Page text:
Nerve Cell Thresholds
Stimulus must have a certain minimum strength
Threshold - Cells minimum level of sensitivity
Below threshold stimulus cannot start impulses
Above will start impulse
All or none basis
Distinguishing Strength and Type of Stimulus
Measurement by two effects:
1. Stronger impulses causes more impulses to be transmitted each second.
2. Different neurons have different thresholds.
Recognition of type
Transmission at the Synapse
Serotonin, epinephrine, an amino acid called glycine
Impulses pass from motor neurons to muscles at these special points.
Motor end plates
Drugs and the Synapse
Poisons and drugs
Botulin toxin ( bacteria poison )
Interfere with function of acetylcholine at neuromuscular junctions
Cause muscle paralysis
Effect mind and emotions
Alter activity of body systems
Stimulants speed up body activity
Amphetamines - bind to certain receptors
Uppers short lived feelings of well being and excitement followed by depression
Caffeine found in tea, coffee, cola increases synaptic transmission
Sleeplessness and nervousness
Depressants slow down body activities
Downers produce a depressant effect, blocks formation of norepinephrine
Hallucinatory drugs interfere with the effect of serotonin, an inhibitory transmitter.
Section Review Quiz
1. What name is given to a neuron that is not sending a nerve impulse?
2. What is the sodium-potassium pump?
3. What crosses the synapse when a nerve impulse is traveling over a pathway of nerve cells?
4. What are neuromuscular junctions?
Adaptations for Nervous Regulation
Describe the response of protists to stimuli.
Compare and contrast the nervous systems of the hydra, earthworm, and grasshopper.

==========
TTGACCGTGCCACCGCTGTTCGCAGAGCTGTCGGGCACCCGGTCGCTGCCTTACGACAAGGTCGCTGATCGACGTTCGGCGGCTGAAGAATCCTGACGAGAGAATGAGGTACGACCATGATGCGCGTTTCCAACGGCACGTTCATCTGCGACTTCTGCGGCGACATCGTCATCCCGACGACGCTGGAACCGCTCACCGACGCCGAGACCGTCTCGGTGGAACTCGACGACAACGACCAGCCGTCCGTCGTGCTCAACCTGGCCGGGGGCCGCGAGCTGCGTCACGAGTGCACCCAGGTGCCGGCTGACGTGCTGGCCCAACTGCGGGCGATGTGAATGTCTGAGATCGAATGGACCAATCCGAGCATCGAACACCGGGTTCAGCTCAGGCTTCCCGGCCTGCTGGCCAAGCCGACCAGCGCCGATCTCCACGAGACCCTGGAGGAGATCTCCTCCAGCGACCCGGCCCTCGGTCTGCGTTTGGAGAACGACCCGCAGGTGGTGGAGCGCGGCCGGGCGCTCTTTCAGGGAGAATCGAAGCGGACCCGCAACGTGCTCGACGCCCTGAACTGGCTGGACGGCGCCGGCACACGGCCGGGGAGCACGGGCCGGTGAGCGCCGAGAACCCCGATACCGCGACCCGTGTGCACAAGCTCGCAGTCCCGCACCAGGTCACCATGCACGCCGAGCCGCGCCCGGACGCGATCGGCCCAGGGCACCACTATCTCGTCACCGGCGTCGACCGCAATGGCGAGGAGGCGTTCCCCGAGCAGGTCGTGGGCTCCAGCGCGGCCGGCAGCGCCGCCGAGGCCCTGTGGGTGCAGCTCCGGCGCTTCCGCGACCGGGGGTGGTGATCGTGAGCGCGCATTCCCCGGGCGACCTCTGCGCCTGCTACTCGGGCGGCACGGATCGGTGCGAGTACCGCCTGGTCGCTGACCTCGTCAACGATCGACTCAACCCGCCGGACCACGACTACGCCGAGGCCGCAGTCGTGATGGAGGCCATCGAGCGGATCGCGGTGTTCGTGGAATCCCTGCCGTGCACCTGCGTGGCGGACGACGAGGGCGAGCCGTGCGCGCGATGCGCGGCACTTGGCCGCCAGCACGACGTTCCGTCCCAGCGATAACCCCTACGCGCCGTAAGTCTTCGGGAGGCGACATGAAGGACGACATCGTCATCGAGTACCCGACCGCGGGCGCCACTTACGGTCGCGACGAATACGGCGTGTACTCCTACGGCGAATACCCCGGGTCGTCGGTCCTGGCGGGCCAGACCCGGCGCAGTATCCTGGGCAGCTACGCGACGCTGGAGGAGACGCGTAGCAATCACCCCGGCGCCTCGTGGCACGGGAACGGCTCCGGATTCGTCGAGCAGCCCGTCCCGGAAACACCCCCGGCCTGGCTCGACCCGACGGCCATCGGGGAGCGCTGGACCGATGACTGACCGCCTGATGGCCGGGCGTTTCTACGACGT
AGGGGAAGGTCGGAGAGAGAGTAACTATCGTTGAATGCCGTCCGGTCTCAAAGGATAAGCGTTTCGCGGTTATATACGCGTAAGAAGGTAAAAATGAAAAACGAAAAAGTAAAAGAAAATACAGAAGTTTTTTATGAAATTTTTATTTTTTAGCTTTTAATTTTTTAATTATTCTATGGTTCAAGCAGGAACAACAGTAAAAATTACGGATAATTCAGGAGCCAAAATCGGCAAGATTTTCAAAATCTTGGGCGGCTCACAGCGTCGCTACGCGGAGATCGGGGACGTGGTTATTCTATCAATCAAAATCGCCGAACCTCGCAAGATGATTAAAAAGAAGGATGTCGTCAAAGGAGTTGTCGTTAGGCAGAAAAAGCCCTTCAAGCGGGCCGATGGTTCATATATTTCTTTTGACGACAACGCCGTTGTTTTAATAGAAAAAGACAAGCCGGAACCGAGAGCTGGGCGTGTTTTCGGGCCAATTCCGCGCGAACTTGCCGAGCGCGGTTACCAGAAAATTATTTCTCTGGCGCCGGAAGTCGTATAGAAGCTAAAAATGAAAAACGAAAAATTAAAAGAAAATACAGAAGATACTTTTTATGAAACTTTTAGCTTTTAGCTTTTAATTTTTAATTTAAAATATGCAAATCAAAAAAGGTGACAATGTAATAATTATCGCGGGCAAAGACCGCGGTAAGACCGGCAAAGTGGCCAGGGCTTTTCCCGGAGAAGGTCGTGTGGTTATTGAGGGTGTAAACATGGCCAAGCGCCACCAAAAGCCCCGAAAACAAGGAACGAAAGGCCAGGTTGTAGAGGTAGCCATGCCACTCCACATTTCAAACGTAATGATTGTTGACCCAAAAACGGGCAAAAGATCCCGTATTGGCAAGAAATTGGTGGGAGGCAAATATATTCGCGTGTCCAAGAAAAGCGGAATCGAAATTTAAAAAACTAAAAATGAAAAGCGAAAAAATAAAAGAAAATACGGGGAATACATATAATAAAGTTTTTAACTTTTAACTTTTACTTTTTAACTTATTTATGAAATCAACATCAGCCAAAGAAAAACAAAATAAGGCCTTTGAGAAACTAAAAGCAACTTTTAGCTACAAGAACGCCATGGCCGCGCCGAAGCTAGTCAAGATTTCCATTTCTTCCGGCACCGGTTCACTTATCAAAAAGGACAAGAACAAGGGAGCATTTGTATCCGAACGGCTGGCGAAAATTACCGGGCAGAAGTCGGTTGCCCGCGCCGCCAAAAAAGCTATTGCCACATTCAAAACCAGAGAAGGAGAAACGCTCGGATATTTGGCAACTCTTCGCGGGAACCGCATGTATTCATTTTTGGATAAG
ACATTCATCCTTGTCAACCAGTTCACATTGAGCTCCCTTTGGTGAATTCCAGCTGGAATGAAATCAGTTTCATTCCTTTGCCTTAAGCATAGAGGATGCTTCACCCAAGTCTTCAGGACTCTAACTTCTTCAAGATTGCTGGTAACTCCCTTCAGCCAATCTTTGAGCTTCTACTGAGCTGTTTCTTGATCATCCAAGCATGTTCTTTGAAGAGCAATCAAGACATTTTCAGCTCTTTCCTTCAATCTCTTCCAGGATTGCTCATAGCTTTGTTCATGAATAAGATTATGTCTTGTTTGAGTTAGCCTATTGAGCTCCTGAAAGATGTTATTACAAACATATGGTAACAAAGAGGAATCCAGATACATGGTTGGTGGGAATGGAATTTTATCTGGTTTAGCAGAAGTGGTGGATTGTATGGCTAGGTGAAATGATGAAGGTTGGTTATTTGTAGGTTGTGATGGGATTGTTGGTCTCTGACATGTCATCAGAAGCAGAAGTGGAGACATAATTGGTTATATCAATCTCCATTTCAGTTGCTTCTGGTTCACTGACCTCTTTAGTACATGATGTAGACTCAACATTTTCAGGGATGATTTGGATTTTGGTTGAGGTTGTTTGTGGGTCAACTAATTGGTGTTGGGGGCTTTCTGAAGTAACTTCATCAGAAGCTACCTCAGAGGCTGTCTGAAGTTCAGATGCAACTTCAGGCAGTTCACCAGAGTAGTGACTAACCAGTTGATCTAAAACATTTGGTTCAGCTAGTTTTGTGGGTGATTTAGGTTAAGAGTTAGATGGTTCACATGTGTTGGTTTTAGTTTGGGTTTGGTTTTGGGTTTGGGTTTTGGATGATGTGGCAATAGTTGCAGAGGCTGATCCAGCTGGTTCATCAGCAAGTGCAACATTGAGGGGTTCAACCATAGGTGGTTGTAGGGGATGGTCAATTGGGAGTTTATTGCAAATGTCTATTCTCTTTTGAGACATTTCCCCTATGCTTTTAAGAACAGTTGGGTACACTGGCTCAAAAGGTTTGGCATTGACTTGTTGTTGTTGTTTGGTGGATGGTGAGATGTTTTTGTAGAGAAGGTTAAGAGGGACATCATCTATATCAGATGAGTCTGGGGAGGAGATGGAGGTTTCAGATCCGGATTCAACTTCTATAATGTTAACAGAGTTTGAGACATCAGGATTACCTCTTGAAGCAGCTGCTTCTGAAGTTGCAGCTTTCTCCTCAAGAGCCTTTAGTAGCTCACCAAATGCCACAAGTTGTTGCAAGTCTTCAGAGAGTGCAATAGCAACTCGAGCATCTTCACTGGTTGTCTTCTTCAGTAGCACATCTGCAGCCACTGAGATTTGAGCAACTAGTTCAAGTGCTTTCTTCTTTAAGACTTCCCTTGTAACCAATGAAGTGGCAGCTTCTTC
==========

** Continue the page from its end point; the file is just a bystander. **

Regulation in Protists
Do not have true nervous system
Able to respond to stimuli
No specialized receptors
Can tell difference between food and nonfood
Filaments are like
Paramecium cilia and beating control
Respond to stimuli food, strong acids away from solid matter
Some have organelles
Regulation in Hydra
Form of a nerve net
Irregular network between the two layers of the body wall
Connect receptor cells to muscles and gland cells
Impulses spread slowly through nerve net
Response show coordination
Regulation in the Earthworm
More complex nervous system
Central nervous system
Really a pair of ganglia joined together
Ventral nerve cords
Enlarge into ganglia in each segment
Ganglion group of cell bodies and interneurons that switch, relay, coordinate nerve impulses
Peripheral nervous system
Nerves branching from CNS to all parts of body
Contain sensory and motor neurons
Receptors sensitive to light, vibrations, chemicals and heat
Travel in one direction
Regulation in the Grasshopper
Similar to earthworms
Brain in head region
Pair of solid ventral nerve cords
Run length of body
Nerve branches to all parts of body
Sense organs more highly developed than earthworm.
Antennae or " feelers "
Taste organs that respond to a variety of stimuli
Sensitive to sound
Section Review Quiz
1. Name the types of stimuli to which some protists respond?
2. What type of nervous system does the hydra have?
3. Name the two parts of the nervous system of the earthworm.
4. What specialized sense organs does the grasshopper possess?
5. Based on their capacity for nervous regulation, place each of the following organisms in order from most complex to least complex: ameba, earthworm, grasshopper, human, hydra, and paramecium